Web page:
P2P lending machine is firing on all cylinders amid declining bank loan disbursements
P2P lending is the practice of lending money to individuals through an online platform that connects lenders with borrowers. This mode is useful for both lenders and borrowers as the former can earn a higher interest rate (than bank savings accounts or many other debt instruments) and the latter can get funds (unsecured loans) at lower interest rates than banks or non-bank financial firms (NBFCs) offer. India has nearly 20 P2P lenders with a combined outstanding loan portfolio of around 5,000 billion. These companies are regulated by the RBI.
“We make loan disbursements worth nearly 130 billion yen every month. We have grown over 30-fold over the past year, ”said Rajat Gandhi, founder and CEO of Faircent, which claims to have a loan book worth 2,000 billion yen. “Our volume skyrocketed after introducing a number of new products to both lenders and borrowers. At the portfolio level, we are able to achieve 12-15% returns after adjusting for costs and defaults,” he added .
The majority of lenders who fill the lists of well-known P2P platforms are high-yield retail investors and traders with excess cash flows. Several wealthy individuals and family offices issue large checks in favor of borrowers on these platforms. Returns 3-7% on an annual basis.
Diversifying investment portfolio
“Aside from P2P lending, there is no asset class that can deliver 14-16% annual return in the current scenario,” said V Shankar, founder and director of I-lend, a P2P platform that plans to resume operations after stopping lending withdrawals last year when the first wave of Covid-19 hit the country. “We have lenders asking us to resume operations. There is a lot of interest now. With macroeconomic factors looking good and people having ample savings from the WFH, there is a greater willingness to lend at a higher interest rate.”
For lenders (investors), granting loans on a P2P platform is a way of diversifying their investment portfolio even further. Often times they direct their stock market profits or monthly surpluses in order to generate higher returns. Many financial advisors and asset managers also advise their clients to lend on P2P platforms, but do not recommend exposing more than 10% (of the total investment portfolio) to this asset class.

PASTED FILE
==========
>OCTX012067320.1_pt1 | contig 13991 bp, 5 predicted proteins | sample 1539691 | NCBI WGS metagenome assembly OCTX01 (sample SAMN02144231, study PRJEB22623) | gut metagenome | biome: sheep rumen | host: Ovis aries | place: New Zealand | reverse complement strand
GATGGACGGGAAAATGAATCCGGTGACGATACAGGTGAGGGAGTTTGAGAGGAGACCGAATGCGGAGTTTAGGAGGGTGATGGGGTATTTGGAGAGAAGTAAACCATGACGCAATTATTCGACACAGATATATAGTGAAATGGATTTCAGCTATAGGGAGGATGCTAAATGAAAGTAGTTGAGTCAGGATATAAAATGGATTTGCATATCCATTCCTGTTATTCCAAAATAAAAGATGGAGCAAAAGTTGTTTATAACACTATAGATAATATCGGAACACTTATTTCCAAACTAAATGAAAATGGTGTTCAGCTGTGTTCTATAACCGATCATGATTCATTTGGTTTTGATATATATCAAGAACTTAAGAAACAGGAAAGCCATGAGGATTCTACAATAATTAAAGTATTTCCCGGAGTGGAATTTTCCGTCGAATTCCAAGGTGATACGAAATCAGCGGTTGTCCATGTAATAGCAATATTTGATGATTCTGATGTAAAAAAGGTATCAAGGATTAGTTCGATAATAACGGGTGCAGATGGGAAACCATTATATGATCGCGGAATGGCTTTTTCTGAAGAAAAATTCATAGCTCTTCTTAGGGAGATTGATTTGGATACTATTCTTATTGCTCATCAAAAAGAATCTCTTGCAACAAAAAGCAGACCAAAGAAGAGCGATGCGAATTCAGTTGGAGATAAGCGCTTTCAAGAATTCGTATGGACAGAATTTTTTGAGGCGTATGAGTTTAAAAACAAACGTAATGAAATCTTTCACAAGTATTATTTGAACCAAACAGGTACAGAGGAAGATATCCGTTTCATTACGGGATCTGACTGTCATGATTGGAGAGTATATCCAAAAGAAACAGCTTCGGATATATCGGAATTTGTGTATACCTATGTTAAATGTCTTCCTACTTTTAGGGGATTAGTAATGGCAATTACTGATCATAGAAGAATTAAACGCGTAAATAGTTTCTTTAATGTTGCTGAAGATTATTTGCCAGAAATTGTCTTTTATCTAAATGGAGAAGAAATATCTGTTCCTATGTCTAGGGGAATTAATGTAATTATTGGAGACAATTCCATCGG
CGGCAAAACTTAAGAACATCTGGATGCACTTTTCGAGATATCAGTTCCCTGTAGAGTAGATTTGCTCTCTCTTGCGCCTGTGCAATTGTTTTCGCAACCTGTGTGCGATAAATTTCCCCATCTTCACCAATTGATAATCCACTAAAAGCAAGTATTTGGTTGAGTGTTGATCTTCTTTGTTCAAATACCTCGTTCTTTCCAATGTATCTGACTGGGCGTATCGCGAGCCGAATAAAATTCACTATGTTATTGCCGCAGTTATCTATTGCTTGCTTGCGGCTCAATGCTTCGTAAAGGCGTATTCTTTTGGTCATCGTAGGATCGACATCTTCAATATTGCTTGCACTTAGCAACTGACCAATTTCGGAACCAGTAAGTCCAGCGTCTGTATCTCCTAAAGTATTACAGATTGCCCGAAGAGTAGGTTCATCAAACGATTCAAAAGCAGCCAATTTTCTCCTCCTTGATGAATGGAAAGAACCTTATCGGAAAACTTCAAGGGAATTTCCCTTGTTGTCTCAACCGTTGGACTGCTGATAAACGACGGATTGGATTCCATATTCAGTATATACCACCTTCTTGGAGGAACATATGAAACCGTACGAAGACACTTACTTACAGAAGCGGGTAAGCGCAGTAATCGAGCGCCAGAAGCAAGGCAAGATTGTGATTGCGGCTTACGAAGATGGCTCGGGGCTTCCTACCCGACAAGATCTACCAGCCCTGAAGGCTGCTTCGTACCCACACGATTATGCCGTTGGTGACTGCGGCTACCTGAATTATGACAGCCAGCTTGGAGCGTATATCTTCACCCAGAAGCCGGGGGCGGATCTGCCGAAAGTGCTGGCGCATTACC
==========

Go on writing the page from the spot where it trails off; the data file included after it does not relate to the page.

Borrowers flock to P2P lenders because most banks and NBFCs have been slow in paying out personal loans to customers with relatively lower credit ratings. Also, several fintech and digital lenders (especially those that made small-ticket, short-tenure, payday loans) were taken out of business by law enforcement a few months ago for indulging in unethical collection methods to reclaim loans. This has forced borrowers to tap into the peer-to-peer network for funds. Most P2P lenders have a loan ticket size of between ₹ 50,000 and ₹ 70,000, often for a 12 month period. These loans are paid out at 10-18% interest depending on the borrower’s credit profile.
“The quality of borrowers has increased because we are also getting a lot of bank / NBFC customers these days. There is a lot of awareness about lending now, ”said Bhavin Patel, founder and CEO of LenDen Club, who currently has a loan book worth ₹ 700 crore. “Even new loan customers are familiar with various loan products. This has helped the P2P business grow significantly over the past three years. Compared to pre-Covid levels, we are now doing 12 to 15 times more transactions, ”he adds.